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Trove Tuesday: Finger Post School Picnic

Running a bit late this week so my Trove Tuesday is more like Trove Thursday!
Today's article involves the Finger Post School picnic held in 1907.  My great grandfather John Joseph Donnelly was the school teacher at Finger Post at the time and is mentioned in the article, along with his wife, my great grandmother Bridget Anastasia Donnelly (nee Lambert).


Source:FINGER POST SCHOOL PICNIC (1907, August 19). Wellington Times (NSW : 1899 - 1954), , p. 3. Retrieved from http://nla.gov.au/nla.news-article141594172


Transcript:


FINGER POST SCHOOL PICNIC

(From a Correspondent).

On Saturday last, 17th instant, the School Picnic passed off very successfully.  Games were indulged in throughout the day, besides various races for old and young, no charge being made to enter any race.  Mr. Johnson was the winner of the Old Buffers' race, the prize being 50lb of flour.
The Turk's Head contest was a very interesting game to all present.  A tin was placed on top of a stick, which stood upright in the ground.  The contestants were blindfolded, and the boy hitting closest to the tin won the game.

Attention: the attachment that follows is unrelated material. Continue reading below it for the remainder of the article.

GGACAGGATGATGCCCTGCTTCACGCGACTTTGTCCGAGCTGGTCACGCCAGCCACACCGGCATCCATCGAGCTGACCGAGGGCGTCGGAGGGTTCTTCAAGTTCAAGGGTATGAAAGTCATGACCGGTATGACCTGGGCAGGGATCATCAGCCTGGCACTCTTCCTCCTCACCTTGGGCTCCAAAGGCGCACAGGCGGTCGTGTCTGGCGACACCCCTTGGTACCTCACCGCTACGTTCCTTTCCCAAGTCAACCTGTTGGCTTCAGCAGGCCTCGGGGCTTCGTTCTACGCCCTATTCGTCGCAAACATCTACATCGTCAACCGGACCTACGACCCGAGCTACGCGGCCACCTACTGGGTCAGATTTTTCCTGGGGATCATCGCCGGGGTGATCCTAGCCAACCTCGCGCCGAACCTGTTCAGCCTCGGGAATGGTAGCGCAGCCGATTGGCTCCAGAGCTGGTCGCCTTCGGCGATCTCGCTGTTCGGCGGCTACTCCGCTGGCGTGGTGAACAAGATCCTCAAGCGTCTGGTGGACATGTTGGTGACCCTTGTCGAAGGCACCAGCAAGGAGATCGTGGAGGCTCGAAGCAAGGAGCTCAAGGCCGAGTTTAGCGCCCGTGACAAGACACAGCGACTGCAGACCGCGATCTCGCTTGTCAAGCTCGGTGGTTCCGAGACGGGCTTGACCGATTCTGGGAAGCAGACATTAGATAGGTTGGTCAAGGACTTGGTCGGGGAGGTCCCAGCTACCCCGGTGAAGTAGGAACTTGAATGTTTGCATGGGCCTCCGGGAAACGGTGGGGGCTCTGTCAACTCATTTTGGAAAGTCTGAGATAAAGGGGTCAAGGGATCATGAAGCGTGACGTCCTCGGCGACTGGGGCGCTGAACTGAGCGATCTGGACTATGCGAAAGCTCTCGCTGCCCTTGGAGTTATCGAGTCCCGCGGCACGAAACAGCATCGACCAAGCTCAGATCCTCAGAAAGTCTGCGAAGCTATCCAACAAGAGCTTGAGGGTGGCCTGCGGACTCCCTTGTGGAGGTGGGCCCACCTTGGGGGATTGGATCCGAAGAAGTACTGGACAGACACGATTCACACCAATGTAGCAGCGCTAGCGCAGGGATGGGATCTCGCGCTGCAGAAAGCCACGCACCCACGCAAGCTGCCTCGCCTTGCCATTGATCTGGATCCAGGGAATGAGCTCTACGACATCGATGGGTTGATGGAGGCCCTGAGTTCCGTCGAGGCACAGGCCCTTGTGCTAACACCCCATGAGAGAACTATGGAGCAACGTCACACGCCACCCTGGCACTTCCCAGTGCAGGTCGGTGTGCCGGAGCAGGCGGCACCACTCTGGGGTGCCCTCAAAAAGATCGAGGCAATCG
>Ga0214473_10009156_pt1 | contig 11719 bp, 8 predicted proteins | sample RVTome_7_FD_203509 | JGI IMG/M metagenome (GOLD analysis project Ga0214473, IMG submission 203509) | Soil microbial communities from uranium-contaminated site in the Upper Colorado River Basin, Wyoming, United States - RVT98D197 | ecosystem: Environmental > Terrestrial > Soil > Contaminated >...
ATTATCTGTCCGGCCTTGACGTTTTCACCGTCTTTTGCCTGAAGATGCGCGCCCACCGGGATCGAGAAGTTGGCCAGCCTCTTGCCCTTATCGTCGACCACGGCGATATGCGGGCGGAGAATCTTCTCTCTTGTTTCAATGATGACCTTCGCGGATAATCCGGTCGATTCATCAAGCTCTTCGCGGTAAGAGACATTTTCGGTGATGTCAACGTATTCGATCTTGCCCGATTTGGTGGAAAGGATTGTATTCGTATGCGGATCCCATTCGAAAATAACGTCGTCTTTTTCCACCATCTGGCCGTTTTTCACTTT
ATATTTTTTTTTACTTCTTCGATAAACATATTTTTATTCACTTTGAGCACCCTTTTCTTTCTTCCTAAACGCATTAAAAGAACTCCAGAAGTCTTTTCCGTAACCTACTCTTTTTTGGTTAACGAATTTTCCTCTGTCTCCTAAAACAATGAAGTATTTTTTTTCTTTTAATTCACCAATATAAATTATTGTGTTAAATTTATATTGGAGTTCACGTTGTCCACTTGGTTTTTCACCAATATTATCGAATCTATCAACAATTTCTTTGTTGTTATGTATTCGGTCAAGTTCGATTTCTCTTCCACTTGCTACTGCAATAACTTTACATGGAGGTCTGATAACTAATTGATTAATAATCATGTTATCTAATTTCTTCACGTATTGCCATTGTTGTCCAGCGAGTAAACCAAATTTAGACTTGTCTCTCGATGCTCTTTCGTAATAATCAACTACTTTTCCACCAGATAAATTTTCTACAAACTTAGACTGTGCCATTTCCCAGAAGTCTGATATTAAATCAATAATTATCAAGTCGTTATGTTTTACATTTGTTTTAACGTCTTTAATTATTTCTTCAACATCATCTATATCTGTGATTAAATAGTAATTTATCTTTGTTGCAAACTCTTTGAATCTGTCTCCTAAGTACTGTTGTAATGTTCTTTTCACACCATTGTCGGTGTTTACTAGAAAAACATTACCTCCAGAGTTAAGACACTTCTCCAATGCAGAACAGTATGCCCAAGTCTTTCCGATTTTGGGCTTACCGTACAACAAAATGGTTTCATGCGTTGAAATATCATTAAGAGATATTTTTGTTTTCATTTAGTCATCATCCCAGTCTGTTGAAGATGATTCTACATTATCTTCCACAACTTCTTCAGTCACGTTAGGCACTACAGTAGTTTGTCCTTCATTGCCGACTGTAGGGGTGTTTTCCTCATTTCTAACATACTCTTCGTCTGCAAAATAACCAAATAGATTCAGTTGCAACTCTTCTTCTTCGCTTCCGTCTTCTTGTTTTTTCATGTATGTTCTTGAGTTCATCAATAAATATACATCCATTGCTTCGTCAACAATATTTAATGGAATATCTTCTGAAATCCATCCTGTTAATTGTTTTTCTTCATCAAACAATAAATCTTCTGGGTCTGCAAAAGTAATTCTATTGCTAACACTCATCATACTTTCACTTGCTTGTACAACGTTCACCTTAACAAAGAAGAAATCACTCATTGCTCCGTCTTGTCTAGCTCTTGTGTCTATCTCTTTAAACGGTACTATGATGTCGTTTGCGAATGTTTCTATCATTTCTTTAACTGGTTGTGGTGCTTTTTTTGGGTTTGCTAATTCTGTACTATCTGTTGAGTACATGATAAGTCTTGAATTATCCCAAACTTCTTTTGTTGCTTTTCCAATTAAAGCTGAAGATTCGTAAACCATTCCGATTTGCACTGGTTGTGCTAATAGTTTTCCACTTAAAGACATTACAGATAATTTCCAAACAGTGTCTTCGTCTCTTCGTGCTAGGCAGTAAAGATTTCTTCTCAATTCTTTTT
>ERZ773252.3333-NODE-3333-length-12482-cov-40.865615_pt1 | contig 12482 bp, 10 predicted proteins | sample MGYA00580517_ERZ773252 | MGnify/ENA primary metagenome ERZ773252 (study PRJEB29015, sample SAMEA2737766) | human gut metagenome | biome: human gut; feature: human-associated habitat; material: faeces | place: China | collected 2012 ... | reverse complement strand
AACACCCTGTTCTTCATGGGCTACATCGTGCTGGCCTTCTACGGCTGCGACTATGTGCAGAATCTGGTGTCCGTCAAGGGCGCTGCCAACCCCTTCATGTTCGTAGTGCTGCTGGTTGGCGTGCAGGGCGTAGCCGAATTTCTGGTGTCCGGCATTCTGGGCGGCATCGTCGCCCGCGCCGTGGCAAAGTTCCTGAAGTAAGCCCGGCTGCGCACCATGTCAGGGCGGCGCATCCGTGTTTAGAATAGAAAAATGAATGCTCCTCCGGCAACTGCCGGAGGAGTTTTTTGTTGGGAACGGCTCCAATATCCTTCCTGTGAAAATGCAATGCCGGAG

The Maypole dance was prettily performed by the children, who were nicely dressed.  Mr. Nicholas was on the ground, very busy taking photographs of the different performances by the children.
Great amusement was created by the introduction of the scrambling man, he having a shawl with pockets made in it, full of lollies.  The children chased this man about for the sake of getting the lollies.
Rev. F.J. Dunkley gave out the prizes to the school children, and to the winners of the various races.
It is a great shame the Education Department does not build a school-teacher's residence.  The Farmers and Settlers' Association, or some other organisation, ought to take the matter up and place it before the Department.
There may be a further account of the picnic sent in, because I could not get the entire results of the races, etc. without putting Mr. amd Mrs. Donnelly to a lot of inconvenience.  Mr. Donnelly and his good wife deserve a great deal of praise for the way the children were trained, also for the success of the picnic.  Thanks are due to the parents and friends of the children in adding to the success of the picnic.

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